A Volkswagen Touran in UK. In India I drive a bare bones Bolero 4x4 with leaf springs all around

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Originally Posted by FlatOut View Post
Well, I have been driving in Britain since the 1980s, and I would say that continuous stretches of 100mph+ are as common, if not more so than occasional bursts.
My observation was based on the M6, M74, M80, A9, A82, M4, M3.... Hopefully in another 10 months of my stay here I will be seeing the roads where 100+ mph is common.
Off topic, I have driven and ridden close to 150 thousand miles in USA in 3 years of my stay there, the notable difference that I find here is that the people are much better drivers and the average speed is much higher on twisty roads. Also the number cops on roads are much less. Driving was extremely boring in USA
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Old 16th August 2013, 02:48   #99
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Default Re: What causes the most fatigue on a long journey?

I voted for excess heat.

Slow moving traffic is another factor. Any vibrations, mechanical issues with the car is likely to make the driver nervous thuis feeling more tired.
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Old 16th August 2013, 03:31   #100
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An overloaded truck or a slow moving vehicle crawling along at 40 kmph on an expressway killing the joy of cruising is a stress inducer. Add bus drivers who move diagonally from left to right or vice versa. I can cope better with potholes and speed breakers on city roads but find it more irksome on highways.
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Old 17th August 2013, 04:14   #101
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Default Re: What causes the most fatigue on a long journey?

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Originally Posted by BlackPearl View Post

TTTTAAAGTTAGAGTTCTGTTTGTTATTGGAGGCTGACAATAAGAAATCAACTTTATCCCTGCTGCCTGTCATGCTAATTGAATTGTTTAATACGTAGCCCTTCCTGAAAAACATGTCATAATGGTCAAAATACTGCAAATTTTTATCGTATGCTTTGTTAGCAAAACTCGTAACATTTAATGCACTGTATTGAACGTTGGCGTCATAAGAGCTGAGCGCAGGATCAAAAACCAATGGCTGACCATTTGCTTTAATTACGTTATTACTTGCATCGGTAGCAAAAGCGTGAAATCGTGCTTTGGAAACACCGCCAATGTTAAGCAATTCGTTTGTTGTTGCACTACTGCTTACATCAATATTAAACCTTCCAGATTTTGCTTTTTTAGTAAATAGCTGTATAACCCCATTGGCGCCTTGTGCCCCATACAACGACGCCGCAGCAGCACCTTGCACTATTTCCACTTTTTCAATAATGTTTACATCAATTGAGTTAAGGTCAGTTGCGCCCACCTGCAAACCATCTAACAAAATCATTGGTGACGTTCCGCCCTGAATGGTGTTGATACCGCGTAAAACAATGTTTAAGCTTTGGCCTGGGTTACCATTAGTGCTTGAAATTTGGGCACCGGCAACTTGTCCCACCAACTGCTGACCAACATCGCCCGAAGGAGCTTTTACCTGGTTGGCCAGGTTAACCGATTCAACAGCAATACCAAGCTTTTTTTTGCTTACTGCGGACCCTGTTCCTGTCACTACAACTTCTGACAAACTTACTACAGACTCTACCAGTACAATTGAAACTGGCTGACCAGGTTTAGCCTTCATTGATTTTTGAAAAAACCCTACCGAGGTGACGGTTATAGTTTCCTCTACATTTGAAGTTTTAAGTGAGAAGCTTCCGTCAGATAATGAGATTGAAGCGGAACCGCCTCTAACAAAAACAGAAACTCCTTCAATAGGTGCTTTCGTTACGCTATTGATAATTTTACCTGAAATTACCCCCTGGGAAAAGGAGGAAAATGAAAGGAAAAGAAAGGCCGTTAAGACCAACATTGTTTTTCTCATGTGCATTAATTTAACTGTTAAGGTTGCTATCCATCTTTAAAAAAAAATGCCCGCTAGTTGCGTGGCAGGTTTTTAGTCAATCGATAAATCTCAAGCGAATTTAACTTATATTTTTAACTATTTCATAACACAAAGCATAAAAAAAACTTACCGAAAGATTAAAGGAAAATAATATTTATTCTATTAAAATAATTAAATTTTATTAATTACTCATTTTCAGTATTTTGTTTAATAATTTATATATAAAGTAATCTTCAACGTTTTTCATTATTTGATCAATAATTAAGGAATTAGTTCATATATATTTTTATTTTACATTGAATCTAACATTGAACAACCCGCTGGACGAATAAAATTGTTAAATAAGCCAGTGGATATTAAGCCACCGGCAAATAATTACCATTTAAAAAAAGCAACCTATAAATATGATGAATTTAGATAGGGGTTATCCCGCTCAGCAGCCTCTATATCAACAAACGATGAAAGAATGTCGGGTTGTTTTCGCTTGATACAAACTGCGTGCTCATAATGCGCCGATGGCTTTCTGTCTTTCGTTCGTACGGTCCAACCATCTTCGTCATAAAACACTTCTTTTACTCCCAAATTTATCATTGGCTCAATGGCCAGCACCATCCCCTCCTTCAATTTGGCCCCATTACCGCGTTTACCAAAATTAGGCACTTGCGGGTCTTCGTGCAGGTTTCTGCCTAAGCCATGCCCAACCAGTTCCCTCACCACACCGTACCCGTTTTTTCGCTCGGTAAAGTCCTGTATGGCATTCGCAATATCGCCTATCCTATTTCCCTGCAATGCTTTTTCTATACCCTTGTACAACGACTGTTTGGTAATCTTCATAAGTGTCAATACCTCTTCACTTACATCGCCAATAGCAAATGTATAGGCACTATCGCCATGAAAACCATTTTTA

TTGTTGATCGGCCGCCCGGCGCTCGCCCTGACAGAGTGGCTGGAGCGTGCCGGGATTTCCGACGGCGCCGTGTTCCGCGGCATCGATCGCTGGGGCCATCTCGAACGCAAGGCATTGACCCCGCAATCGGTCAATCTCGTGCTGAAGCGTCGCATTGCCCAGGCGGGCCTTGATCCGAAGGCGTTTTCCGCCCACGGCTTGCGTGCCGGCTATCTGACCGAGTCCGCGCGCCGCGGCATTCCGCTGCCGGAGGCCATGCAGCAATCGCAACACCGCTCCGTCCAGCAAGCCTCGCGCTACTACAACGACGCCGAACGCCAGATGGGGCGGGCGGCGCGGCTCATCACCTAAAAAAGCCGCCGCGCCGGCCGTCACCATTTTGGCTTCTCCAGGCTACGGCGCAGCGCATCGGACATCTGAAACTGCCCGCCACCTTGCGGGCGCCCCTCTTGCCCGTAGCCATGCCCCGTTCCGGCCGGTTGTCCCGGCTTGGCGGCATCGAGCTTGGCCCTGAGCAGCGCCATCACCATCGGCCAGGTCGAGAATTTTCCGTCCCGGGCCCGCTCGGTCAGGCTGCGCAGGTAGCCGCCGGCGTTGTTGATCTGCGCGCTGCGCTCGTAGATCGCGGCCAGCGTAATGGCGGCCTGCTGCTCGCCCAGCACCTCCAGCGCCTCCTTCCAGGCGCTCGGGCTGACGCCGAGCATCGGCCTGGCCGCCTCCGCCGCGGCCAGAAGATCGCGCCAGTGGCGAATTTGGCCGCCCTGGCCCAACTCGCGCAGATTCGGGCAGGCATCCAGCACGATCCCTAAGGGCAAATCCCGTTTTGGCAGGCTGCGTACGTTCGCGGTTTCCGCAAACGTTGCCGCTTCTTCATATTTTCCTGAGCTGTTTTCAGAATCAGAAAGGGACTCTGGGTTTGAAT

My observation was based on the M6, M74, M80, A9, A82, M4, M3.... Hopefully in another 10 months of my stay here I will be seeing the roads where 100+ mph is common.
Off topic, I have driven and ridden close to 150 thousand miles in USA in 3 years of my stay there, the notable difference that I find here is that the people are much better drivers and the average speed is much higher on twisty roads. Also the number cops on roads are much less. Driving was extremely boring in USA
Speed doesn't kill, inappropriate speed does.

The M74 is a fairly fast stretch of M-way. The others not so great - Lancashire police have long been notorious (M6) - they had wide fast roads in the 30s before motorways and seem to have developed their skills in a genetic way , the A9 is notoriously policed and with cameras I think, the A82 great when quiet in a sweet-handling car. M3 fastish, M4 not so in my experience. Just watch out for unmarked cars, they are very crafty in goading motorists into going faster.

Don't think I said 100+ was common, just that those holding a steady 100mph+ as common as those who venture briefly above the ton. Keep your eyes out and radar on!!
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Old 30th August 2013, 07:39   #102
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I for one went with the poor suspension / uncomfortable ride since on personal front, I am suffering from back pain and hence that is the most important part for my comfort.

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I'll however bring in a new aspect...some people start to get stuffy noses when the AC blower jet is directed at their faces
I agree with you Karthik since I had the same problem many times.

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I find that setting up the seat to be a bit more upright than I'd prefer, or a little too close to the steering
Try running repairs or changing a flat tyre on a summer afternoon and you'll know what tiredness is!
Sir, could not agree more.

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Originally Posted by vb-san View Post
And a few kms on bad roads like the one shown below can be quite tiring.
Attachment 1122922
Thats a nightmare for me!

BTW FO, pardon me if I am wrong but should not the Question should be - Which characteristic .......on a LONG and FAST journey? instead of Longer - Faster, which are terms used when comparing a particular journey with another one.

- Sai